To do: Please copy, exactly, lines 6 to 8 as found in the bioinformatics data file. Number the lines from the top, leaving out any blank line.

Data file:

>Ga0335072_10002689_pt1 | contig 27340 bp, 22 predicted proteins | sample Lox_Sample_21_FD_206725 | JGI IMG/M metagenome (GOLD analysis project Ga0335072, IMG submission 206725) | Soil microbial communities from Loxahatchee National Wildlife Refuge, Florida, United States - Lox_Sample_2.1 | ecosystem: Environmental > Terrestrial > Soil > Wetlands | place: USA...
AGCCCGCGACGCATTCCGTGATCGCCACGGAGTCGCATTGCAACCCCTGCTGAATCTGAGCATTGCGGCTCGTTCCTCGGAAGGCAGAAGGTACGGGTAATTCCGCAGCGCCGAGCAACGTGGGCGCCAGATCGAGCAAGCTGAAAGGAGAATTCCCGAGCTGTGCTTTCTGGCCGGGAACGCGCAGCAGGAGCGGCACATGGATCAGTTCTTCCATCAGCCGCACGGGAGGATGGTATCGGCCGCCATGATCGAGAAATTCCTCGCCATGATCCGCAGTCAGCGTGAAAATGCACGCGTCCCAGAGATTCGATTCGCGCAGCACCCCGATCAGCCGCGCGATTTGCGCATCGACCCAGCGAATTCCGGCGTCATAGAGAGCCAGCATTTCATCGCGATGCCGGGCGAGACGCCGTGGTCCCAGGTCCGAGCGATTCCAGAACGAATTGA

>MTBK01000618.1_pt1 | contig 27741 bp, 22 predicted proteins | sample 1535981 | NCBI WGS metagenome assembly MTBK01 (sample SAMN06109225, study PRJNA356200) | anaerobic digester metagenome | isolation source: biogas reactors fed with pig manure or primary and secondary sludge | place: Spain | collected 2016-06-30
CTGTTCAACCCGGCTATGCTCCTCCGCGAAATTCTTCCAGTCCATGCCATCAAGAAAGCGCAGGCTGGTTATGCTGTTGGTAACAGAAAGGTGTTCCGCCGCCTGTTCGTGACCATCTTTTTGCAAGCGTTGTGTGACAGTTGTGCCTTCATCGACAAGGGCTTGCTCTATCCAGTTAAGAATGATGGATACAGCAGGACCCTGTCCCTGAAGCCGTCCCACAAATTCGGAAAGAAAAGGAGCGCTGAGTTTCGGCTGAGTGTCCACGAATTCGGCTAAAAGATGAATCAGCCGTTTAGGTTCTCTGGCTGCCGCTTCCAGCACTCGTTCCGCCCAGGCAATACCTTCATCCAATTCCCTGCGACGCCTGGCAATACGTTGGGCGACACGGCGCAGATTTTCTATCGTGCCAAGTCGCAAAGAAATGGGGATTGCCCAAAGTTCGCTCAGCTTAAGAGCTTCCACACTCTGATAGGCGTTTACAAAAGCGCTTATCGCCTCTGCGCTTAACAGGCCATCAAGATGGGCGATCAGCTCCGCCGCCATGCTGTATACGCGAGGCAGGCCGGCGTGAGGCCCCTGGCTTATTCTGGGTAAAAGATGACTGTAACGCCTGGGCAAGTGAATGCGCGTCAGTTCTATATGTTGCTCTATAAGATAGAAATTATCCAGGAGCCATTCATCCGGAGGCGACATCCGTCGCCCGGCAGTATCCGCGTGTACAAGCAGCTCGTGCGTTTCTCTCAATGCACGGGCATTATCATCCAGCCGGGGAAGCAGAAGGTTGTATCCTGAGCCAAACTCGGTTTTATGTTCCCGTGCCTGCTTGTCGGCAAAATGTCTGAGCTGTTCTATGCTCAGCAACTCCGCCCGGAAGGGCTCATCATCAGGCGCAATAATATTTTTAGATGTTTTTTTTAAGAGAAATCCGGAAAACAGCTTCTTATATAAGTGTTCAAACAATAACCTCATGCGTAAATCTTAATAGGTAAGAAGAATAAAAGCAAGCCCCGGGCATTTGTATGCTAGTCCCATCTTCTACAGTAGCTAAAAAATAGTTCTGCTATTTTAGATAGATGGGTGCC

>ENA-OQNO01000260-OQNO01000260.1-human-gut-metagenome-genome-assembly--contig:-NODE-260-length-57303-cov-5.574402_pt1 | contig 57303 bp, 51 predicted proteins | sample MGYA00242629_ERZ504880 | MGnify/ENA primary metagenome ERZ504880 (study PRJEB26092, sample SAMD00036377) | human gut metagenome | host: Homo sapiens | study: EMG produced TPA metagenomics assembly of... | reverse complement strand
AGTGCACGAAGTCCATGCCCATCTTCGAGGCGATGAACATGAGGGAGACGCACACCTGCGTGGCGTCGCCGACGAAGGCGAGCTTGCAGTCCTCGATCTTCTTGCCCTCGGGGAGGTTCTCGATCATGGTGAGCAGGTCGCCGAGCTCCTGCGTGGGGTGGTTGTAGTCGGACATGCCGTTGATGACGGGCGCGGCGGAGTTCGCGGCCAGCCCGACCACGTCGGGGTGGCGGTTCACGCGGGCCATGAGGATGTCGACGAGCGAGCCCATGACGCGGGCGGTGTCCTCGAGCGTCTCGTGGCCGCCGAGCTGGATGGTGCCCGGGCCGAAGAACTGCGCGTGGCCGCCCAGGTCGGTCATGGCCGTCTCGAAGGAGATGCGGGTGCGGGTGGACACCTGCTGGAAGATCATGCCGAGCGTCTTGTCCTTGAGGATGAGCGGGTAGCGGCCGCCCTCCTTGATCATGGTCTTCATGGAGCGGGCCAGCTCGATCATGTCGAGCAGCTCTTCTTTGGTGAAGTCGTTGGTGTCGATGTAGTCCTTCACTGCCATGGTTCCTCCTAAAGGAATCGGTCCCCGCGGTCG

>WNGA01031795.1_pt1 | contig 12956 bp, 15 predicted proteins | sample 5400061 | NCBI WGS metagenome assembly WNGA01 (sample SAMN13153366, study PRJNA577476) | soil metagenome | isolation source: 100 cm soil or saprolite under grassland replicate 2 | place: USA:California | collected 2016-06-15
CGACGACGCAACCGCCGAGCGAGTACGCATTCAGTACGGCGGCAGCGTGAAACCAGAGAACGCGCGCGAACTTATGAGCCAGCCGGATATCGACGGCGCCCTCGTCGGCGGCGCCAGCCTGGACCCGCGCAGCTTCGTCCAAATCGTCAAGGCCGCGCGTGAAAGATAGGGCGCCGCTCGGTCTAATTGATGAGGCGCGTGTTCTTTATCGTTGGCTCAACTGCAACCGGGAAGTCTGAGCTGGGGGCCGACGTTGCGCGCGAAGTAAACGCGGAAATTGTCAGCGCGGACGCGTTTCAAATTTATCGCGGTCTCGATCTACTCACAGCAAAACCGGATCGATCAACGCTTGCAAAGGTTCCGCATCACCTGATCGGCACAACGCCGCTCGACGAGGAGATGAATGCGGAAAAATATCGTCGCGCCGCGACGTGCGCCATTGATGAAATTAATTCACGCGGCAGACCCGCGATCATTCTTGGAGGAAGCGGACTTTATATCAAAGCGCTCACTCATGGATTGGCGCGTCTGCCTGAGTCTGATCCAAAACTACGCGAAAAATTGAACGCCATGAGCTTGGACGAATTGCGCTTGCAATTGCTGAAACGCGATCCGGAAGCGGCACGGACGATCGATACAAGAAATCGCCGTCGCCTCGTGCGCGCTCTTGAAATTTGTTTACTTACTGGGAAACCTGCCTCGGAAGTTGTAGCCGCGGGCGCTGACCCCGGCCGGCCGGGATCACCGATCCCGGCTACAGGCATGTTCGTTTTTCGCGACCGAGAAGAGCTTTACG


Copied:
AGTGCACGAAGTCCATGCCCATCTTCGAGGCGATGAACATGAGGGAGACGCACACCTGCGTGGCGTCGCCGACGAAGGCGAGCTTGCAGTCCTCGATCTTCTTGCCCTCGGGGAGGTTCTCGATCATGGTGAGCAGGTCGCCGAGCTCCTGCGTGGGGTGGTTGTAGTCGGACATGCCGTTGATGACGGGCGCGGCGGAGTTCGCGGCCAGCCCGACCACGTCGGGGTGGCGGTTCACGCGGGCCATGAGGATGTCGACGAGCGAGCCCATGACGCGGGCGGTGTCCTCGAGCGTCTCGTGGCCGCCGAGCTGGATGGTGCCCGGGCCGAAGAACTGCGCGTGGCCGCCCAGGTCGGTCATGGCCGTCTCGAAGGAGATGCGGGTGCGGGTGGACACCTGCTGGAAGATCATGCCGAGCGTCTTGTCCTTGAGGATGAGCGGGTAGCGGCCGCCCTCCTTGATCATGGTCTTCATGGAGCGGGCCAGCTCGATCATGTCGAGCAGCTCTTCTTTGGTGAAGTCGTTGGTGTCGATGTAGTCCTTCACTGCCATGGTTCCTCCTAAAGGAATCGGTCCCCGCGGTCG

>WNGA01031795.1_pt1 | contig 12956 bp, 15 predicted proteins | sample 5400061 | NCBI WGS metagenome assembly WNGA01 (sample SAMN13153366, study PRJNA577476) | soil metagenome | isolation source: 100 cm soil or saprolite under grassland replicate 2 | place: USA:California | collected 2016-06-15
CGACGACGCAACCGCCGAGCGAGTACGCATTCAGTACGGCGGCAGCGTGAAACCAGAGAACGCGCGCGAACTTATGAGCCAGCCGGATATCGACGGCGCCCTCGTCGGCGGCGCCAGCCTGGACCCGCGCAGCTTCGTCCAAATCGTCAAGGCCGCGCGTGAAAGATAGGGCGCCGCTCGGTCTAATTGATGAGGCGCGTGTTCTTTATCGTTGGCTCAACTGCAACCGGGAAGTCTGAGCTGGGGGCCGACGTTGCGCGCGAAGTAAACGCGGAAATTGTCAGCGCGGACGCGTTTCAAATTTATCGCGGTCTCGATCTACTCACAGCAAAACCGGATCGATCAACGCTTGCAAAGGTTCCGCATCACCTGATCGGCACAACGCCGCTCGACGAGGAGATGAATGCGGAAAAATATCGTCGCGCCGCGACGTGCGCCATTGATGAAATTAATTCACGCGGCAGACCCGCGATCATTCTTGGAGGAAGCGGACTTTATATCAAAGCGCTCACTCATGGATTGGCGCGTCTGCCTGAGTCTGATCCAAAACTACGCGAAAAATTGAACGCCATGAGCTTGGACGAATTGCGCTTGCAATTGCTGAAACGCGATCCGGAAGCGGCACGGACGATCGATACAAGAAATCGCCGTCGCCTCGTGCGCGCTCTTGAAATTTGTTTACTTACTGGGAAACCTGCCTCGGAAGTTGTAGCCGCGGGCGCTGACCCCGGCCGGCCGGGATCACCGATCCCGGCTACAGGCATGTTCGTTTTTCGCGACCGAGAAGAGCTTTACG